Benson is now an FBI agent working in homeland security in Washington, D.C., so he's very careful about what he says. But no, he was not surprised.

August IV was never charged in the crash because his blood and urine samples were ruined during testing. That just seems so suspicious, no?

Benson will tell you that that never happened in any other investigation he conducted. And he dealt with the lab people all the time. Who knows? It could be circumstantial. But based on testimony [about August IV drinking heavily prior to the crash] from people with him that night, it certainly was fortunate for August IV.

August Busch III (right) enjoys some of his product with Lou Rawls and Frank Sinatra circa 1982.
Zuma Wire
August Busch III (right) enjoys some of his product with Lou Rawls and Frank Sinatra circa 1982.
August Busch Jr., known as "Gussie," guided the brewery from 1946 to 1975.
August Busch Jr., known as "Gussie," guided the brewery from 1946 to 1975.


Bitter Brew: The Rise and Fall of Anheuser-Busch and America's Kings of Beer will be released this month by HarperCollins Publishers. Author William Knoedelseder reads from the book at Left Bank Books' Central West End store (399 North Euclid Avenue; 314-367-6731) at 7 p.m. on Tuesday, November 13.

You write that August IV's favorite movie, which he played over and over for visitors at his home — is Scarface. Given some of the anecdotes you relate — about him snorting epic-size lines of coke and smuggling the drug in Alka-Seltzer tablets, that film seems to mirror his life story somewhat. But would American Pyscho perhaps be a better fit?

I can't say I've read the book or seen that movie. But the thing about August IV is that the vast majority of American males live out their lives without having a young woman die in their presence with drugs in their systems. Much less two.

You give the St. Louis Post-Dispatch credit for breaking the story of Adrienne Martin's death, but you also ding the paper for participating in the "sympathy campaign" toward August IV. In particular, you note that columnist Deb Peterson's interview with August IV after Martin's death, in which he talks about his distant relationship with his dad, was "short on hard questioning." Is the St. Louis media soft on the Busch family?

At times probably yes, and times no. It's a moving thing. Sometimes things get played up too much, other times not enough. That interview, though, was somewhat bizarre. She told her version in another article I read. She let him talk, and she didn't feel she had any reason to ask if he was doing drugs with Adrienne — the theory being if you ask that question to a source, then you can't go back. I think she has been criticized over that. She doesn't need me to do it. But again, yeah, the story he told her is "woe is me" — as though all this stuff happened to him. I'd argue that more stuff happened to the dead girl.

Your book ends with some of Busch IV's friends telling you they wouldn't be surprised if he turned up dead tomorrow. Despite rehab and interventions from family and friends, he allegedly continues to abuse drugs and alcohol. Moreover, the man who once took such great pains with his physique and dress has let himself go, putting on weight and wearing pajamas in public. It's a pretty sad story, isn't it?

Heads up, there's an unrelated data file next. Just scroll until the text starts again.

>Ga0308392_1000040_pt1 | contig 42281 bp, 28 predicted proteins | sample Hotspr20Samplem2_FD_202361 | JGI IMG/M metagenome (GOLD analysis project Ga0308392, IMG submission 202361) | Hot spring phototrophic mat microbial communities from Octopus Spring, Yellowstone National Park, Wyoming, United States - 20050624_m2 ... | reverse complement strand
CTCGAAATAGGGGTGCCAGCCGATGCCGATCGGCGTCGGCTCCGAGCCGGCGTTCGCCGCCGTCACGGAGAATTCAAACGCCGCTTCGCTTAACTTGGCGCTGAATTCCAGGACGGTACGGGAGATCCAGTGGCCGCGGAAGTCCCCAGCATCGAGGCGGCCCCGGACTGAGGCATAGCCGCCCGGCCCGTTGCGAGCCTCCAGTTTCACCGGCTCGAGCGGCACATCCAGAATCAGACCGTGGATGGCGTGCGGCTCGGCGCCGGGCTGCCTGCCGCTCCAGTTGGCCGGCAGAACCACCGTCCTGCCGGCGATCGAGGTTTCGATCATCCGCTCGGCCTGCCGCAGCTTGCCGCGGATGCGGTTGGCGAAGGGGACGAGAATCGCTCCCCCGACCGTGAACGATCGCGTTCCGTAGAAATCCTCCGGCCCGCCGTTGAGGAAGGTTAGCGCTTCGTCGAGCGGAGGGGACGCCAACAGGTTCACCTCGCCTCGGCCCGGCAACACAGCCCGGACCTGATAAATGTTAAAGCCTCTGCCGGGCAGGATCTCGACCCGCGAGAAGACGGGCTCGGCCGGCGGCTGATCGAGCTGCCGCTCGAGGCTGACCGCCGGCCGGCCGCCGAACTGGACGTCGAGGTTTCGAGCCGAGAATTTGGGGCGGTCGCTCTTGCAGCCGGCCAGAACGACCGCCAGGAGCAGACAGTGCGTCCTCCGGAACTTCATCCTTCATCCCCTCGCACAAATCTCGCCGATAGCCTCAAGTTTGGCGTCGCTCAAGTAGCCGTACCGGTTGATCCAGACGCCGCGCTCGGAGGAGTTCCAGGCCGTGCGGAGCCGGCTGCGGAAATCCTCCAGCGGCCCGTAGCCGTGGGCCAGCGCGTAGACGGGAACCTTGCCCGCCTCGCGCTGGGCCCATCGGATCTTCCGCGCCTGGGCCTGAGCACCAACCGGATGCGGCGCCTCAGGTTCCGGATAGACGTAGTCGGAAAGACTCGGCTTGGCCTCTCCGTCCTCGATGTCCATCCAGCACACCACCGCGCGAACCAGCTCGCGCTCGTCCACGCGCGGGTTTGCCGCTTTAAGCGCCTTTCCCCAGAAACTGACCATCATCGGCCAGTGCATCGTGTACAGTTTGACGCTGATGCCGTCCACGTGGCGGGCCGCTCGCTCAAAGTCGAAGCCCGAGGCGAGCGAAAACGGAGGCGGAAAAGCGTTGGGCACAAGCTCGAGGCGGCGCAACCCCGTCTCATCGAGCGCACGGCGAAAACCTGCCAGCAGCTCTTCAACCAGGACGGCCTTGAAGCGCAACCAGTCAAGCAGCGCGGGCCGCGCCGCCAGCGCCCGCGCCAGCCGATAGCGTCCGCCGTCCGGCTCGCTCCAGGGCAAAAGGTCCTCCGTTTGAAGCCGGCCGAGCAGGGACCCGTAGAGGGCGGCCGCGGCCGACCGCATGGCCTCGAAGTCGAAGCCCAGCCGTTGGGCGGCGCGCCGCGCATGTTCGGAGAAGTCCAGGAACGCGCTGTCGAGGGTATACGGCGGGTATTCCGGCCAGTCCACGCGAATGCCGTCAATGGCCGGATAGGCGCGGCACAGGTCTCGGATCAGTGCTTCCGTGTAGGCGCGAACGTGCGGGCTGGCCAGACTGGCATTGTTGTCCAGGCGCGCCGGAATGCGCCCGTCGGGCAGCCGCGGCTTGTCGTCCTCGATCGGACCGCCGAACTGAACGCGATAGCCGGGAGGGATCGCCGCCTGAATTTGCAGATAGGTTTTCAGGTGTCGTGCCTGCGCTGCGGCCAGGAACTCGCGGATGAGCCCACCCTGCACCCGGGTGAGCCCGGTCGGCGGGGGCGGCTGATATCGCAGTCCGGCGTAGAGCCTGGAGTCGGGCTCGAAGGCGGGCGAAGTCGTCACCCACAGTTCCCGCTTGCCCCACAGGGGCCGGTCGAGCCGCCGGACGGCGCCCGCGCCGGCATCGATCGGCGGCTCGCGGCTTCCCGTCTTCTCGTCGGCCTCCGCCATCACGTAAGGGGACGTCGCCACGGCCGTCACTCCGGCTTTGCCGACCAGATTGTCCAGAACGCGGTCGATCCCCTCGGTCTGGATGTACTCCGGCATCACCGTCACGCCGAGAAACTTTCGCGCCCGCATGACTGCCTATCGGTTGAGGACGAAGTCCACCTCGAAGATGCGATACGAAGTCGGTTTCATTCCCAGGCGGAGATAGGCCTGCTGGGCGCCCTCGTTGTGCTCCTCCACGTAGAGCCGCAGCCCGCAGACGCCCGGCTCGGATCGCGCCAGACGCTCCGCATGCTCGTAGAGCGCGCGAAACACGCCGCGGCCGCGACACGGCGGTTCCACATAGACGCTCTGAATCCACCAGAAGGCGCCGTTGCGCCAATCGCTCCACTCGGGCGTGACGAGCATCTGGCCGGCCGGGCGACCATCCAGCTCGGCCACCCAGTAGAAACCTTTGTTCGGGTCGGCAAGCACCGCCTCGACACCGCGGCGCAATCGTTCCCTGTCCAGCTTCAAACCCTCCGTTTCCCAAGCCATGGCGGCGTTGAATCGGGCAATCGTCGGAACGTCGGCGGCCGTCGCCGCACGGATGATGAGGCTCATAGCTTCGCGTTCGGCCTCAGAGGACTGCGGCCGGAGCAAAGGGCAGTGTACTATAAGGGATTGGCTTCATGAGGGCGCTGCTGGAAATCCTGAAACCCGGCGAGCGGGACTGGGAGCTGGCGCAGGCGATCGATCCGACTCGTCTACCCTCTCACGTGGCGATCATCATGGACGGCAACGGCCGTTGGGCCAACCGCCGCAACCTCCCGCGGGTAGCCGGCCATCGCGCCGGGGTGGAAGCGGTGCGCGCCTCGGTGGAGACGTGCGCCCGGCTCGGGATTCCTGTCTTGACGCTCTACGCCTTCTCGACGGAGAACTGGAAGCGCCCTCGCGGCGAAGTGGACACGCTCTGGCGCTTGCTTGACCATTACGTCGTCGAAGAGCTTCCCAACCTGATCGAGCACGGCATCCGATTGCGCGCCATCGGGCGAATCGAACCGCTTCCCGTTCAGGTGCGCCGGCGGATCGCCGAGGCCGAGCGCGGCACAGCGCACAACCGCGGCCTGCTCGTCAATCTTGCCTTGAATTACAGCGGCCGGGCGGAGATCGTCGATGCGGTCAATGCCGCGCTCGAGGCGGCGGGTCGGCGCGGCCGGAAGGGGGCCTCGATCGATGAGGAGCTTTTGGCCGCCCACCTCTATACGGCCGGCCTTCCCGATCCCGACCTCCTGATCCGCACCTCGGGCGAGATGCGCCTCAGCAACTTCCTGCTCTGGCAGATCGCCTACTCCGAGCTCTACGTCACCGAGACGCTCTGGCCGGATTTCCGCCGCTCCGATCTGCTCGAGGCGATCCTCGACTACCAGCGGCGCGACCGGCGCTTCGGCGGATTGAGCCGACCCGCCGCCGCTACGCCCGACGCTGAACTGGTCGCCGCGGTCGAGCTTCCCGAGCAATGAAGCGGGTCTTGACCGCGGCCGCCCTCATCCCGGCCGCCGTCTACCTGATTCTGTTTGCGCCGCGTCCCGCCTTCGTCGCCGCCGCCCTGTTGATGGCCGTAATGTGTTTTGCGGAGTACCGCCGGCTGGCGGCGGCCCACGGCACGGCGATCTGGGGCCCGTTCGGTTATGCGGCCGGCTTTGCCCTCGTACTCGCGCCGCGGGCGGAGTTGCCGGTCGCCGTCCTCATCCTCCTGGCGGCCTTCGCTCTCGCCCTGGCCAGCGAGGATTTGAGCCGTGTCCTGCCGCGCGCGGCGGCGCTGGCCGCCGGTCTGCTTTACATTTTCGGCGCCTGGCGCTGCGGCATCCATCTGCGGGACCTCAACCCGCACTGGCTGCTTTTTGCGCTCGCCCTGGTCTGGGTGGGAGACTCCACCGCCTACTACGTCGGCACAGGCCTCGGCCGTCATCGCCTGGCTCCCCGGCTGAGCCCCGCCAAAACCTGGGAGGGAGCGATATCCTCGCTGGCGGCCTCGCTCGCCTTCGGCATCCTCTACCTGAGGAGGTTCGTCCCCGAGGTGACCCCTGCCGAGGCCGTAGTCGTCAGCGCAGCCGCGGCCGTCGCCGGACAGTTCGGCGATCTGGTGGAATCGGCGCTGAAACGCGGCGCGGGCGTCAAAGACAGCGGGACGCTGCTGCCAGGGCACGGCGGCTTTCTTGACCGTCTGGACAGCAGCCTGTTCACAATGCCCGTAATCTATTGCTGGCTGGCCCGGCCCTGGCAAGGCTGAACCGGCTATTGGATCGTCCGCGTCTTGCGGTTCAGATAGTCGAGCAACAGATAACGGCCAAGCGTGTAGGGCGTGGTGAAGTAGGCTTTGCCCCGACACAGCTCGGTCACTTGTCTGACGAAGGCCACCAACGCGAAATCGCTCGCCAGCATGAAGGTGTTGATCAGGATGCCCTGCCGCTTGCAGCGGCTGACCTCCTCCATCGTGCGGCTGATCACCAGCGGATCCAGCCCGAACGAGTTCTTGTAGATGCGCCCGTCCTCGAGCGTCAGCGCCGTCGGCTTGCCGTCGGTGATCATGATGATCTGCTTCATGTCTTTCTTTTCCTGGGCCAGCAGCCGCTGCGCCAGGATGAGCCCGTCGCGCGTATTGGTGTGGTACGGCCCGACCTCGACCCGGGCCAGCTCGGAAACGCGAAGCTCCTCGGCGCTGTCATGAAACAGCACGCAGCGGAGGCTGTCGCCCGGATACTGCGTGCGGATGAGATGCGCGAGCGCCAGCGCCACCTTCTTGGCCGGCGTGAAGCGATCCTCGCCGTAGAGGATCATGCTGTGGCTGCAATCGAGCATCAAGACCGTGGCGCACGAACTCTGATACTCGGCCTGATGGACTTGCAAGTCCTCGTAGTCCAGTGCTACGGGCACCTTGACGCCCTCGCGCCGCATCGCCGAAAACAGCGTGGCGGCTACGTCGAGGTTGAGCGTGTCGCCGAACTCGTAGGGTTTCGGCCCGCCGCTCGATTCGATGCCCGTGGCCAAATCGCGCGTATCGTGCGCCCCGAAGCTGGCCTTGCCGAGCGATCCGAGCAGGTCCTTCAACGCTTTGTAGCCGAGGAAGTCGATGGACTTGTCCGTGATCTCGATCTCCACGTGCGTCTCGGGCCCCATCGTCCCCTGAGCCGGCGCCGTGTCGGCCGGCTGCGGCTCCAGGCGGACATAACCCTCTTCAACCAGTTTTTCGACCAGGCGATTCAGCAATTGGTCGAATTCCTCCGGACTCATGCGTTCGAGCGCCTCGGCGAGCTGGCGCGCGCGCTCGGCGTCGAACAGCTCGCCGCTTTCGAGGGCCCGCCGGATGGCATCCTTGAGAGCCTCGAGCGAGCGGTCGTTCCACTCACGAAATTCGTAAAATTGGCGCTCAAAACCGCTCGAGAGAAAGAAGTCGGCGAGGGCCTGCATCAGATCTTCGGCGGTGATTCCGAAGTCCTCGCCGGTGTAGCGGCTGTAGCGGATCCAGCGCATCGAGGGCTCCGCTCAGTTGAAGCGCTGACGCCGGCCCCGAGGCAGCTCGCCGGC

I heard that so many times: "He won't make it to his next birthday." But then the next birthday would come. It's funny. Some say the book is a pretty sympathetic portrait of August IV and that his father is unsympathetic. And some come back with exactly the opposite. It's hard to be sympathetic about a lot of things. A lot of people have overcome worse situations with their father and not gone where he did. But then every life has its own stuff. He was born into a life that was dictated to him: "You're going to be the CEO here, and this is what you have to do, and this is what 150 years of tradition is."

Maybe in another life he would have been an artist or run his own advertising company. But that wasn't a possibility. I don't see him as a monster or a bad human being. There are flaws, some of them glaring, and he's definitely a troubled guy. I had people who told me they were talking to me because they were hoping that if the book came out, it could be the thing to move him to deal with his issues, to take care of his problems and survive. Hopefully he will.

You grew up in St. Louis. What's your memory of the Busch family from your childhood?

I remember my first visit to Grant's Farm like yesterday. Standing next to a horse that was too big to fit inside my living room and taking the tram through Deer Park. It was indelible. I remember at one point in the tour, you could look off and see the big house, and one of my cousins said, "That's where Gussie lived." I always remembered that and wondered what it was like. Growing up, Gussie was larger than life.

Looking back, are you surprised at the staggering success the company enjoyed over its history?

I've always been interested in the story, so I was up on how successful they were. But I was surprised by some of the interfamily dynamics. When you examine the people involved, you see history repeat itself. These guys were amazing guys. They had all kinds of issues, but the people who built the company and kept it running for 150 years were not your normal people, or it wouldn't have happened. So there's a lot of heroic stuff in there, and there's a lot to be criticized.

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